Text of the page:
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Our clinical guidelines lead the way in promoting best practice and evidence-based guidance to members. We have 13 guidelines available to help support your work in key areas specific to rheumatology, including lupus, gout, axial spondyloarthritis and biological DMARD safety. We spoke to the Chair of our Standards, Audits and Guidelines Working Group (SAGWG), Professor Ian Giles, about production and formulation of guidelines.

Professor Giles explains: “Our guidelines help guide best practice and are very much developed to support clinical decision-making at the coalface. When you are sat in front of a patient, it gives you that extra confidence that you are making the right decision in line with the latest evidence.”

He says guidelines give comfort to patients: “You can reassure patients that your decision about their treatment is backed by a group of experts who have reviewed the latest evidence to produce guideline recommendations. Furthermore, having BSR’s name attached to the guideline means that a national body has accredited them and provides quality assurance for both patients and healthcare professionals alike.”

The process

We encourage members to not only use the guidelines, but to pitch their own ideas where there are gaps in clinical knowledge or advice. The SAGWG committee then review the proposal, considering how relevant it is to rheumatology as a specialty and if it can be informed by a reasonable evidence base.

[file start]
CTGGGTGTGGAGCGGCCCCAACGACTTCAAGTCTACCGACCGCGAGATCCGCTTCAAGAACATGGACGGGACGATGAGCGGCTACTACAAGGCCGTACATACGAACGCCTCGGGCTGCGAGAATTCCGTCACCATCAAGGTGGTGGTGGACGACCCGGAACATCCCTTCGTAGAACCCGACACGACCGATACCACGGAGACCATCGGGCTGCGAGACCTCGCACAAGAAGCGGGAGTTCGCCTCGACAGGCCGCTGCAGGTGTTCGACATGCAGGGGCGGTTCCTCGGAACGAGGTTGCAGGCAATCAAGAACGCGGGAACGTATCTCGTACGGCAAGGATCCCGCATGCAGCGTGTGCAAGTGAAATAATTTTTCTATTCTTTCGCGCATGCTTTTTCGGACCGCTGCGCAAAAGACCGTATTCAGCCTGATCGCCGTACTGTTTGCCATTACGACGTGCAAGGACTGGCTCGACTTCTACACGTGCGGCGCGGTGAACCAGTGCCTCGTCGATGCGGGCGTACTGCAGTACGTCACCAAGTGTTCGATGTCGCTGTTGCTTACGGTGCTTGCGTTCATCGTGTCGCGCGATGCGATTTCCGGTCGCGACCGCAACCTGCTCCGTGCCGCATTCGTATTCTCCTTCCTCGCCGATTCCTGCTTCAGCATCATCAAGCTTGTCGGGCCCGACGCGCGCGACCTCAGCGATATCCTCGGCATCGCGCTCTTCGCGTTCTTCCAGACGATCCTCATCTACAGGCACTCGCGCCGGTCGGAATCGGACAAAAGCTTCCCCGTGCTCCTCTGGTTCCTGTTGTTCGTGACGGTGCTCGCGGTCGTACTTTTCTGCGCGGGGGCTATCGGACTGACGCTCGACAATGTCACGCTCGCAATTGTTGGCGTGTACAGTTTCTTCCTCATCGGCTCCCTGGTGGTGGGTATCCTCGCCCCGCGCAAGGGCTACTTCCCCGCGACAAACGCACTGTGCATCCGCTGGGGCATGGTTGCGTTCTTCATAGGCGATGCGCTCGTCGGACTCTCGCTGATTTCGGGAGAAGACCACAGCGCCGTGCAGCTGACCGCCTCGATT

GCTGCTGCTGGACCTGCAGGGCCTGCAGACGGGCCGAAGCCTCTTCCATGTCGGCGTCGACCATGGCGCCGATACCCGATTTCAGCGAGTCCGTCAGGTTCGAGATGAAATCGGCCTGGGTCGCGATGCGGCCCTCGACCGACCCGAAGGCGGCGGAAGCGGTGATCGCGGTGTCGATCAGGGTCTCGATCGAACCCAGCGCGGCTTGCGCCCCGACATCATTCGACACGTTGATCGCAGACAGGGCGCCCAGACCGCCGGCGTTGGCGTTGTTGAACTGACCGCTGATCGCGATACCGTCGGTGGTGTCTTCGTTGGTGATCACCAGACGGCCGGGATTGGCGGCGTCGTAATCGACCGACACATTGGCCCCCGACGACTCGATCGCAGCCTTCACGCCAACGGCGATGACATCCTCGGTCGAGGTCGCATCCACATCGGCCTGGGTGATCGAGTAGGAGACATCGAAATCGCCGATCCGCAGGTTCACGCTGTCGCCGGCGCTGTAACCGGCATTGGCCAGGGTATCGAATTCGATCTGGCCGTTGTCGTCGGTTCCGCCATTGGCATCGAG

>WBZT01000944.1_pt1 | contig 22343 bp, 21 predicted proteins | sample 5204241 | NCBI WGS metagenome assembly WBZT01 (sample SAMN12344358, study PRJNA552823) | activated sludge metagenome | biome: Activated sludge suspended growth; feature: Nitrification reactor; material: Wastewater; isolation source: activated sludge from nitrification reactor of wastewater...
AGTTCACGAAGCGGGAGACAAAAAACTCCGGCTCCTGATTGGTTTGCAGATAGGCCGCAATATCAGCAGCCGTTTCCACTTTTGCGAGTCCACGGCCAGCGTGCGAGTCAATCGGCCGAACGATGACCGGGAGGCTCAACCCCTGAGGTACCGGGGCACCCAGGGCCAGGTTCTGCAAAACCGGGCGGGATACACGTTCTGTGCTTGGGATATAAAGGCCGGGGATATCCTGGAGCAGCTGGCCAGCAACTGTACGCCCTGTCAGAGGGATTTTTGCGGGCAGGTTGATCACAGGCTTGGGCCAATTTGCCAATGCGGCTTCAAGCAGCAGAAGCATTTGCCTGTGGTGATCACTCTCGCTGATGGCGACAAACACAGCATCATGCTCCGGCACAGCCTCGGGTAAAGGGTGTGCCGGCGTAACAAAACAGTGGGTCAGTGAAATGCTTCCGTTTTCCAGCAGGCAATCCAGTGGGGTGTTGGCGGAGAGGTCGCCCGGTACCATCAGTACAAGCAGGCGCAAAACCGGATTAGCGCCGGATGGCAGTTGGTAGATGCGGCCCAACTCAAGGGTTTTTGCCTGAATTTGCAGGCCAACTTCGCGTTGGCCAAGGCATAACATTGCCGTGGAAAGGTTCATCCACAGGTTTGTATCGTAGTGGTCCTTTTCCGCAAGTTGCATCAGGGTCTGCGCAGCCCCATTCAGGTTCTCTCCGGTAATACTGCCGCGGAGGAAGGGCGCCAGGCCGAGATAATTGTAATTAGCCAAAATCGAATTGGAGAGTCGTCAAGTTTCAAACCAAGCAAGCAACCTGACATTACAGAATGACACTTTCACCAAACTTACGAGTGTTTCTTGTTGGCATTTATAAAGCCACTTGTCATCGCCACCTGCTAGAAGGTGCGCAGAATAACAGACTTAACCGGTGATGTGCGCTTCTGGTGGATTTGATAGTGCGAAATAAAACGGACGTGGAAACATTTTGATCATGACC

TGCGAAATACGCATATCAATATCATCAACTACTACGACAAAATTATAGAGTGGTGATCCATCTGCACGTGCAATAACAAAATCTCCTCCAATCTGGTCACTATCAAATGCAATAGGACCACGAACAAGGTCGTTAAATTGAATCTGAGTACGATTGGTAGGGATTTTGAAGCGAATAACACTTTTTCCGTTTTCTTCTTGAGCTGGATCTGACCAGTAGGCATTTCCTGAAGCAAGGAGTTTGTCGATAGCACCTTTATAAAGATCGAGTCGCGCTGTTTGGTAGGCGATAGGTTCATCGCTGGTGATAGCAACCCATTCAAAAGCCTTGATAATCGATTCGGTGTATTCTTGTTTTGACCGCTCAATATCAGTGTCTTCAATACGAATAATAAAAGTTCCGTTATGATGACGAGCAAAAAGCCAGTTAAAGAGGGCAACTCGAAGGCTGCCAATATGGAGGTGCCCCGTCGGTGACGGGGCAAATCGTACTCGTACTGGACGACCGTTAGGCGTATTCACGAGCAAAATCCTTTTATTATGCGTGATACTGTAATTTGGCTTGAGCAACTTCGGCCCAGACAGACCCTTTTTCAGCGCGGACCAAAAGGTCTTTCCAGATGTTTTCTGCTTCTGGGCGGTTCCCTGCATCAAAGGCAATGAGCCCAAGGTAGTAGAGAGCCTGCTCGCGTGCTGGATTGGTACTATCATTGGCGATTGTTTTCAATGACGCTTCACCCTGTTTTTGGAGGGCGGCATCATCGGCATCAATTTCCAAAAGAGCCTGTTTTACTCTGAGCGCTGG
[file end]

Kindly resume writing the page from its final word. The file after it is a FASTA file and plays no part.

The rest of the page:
If chosen, guideline proposers are asked to form a specialist interest working group to develop the guideline. A member of SAGWG will be assigned to be on the working group and act as a link between the two. Creating our guidelines is a major voluntary effort by members, patients and practitioners, so we are grateful to everyone who helps us!

Professor Giles led on the development of our two-part guidelines on prescribing anti-rheumatic drugs in pregnancy and breastfeeding, an example of how each guideline is a collaborative effort.

He explains: “We had junior and senior rheumatologists as well as obstetric physicians, obstetricians, GPs, pharmacists and, of course patients, help support us with the development. Each guideline we produce needs a broad representation of different specialists and stakeholders."

Members and non-members say the guidelines are very effective. In Prof Giles’ case, he’s seen the pregnancy guidelines used widely. He's been approached about them by healthcare professionals from the UK, Australia, and more recently, while in India! He adds: "In particular, doctors from various different medical specialities have told me how useful it is to have a summary of which drugs to use in pregnancy."

Traditionally, our guidelines were written from an adult patient perspective, but this is changing, as we work to ensure our guidelines are also relevant to those in paediatric and adolescent practice.”

We encourage members to apply the guidelines to their own work, but Prof Giles says to remember that they are intended as an aid to clinical judgement and can’t provide the answers to every clinical question. In particular, members mustn’t consider them to be 'legally binding' rules, and the ultimate decision about any individual patients’ treatment rests upon informed discussion between the patient and their clinical team, which may lead to adjustment of recommendations if there is good reason to.

What's next?

We currently have several new guidelines in various stages of development; giant cell arteritis is coming on 23 January 2020. Other topics in production include the management of psoriatic arthritis with biologics; idiopathic inflammatory myopathy, foot health in inflammatory arthritis and hot swollen joint.

All our guidelines are published in our journal, Rheumatology, under an open access licence, so everyone can benefit from them. We'd love to know more about your experience of using the guidelines, so please get in touch if you're willing to provide a case study. You can find out more about our guidelines here and contact us at guidelines@rheumatology.org.uk.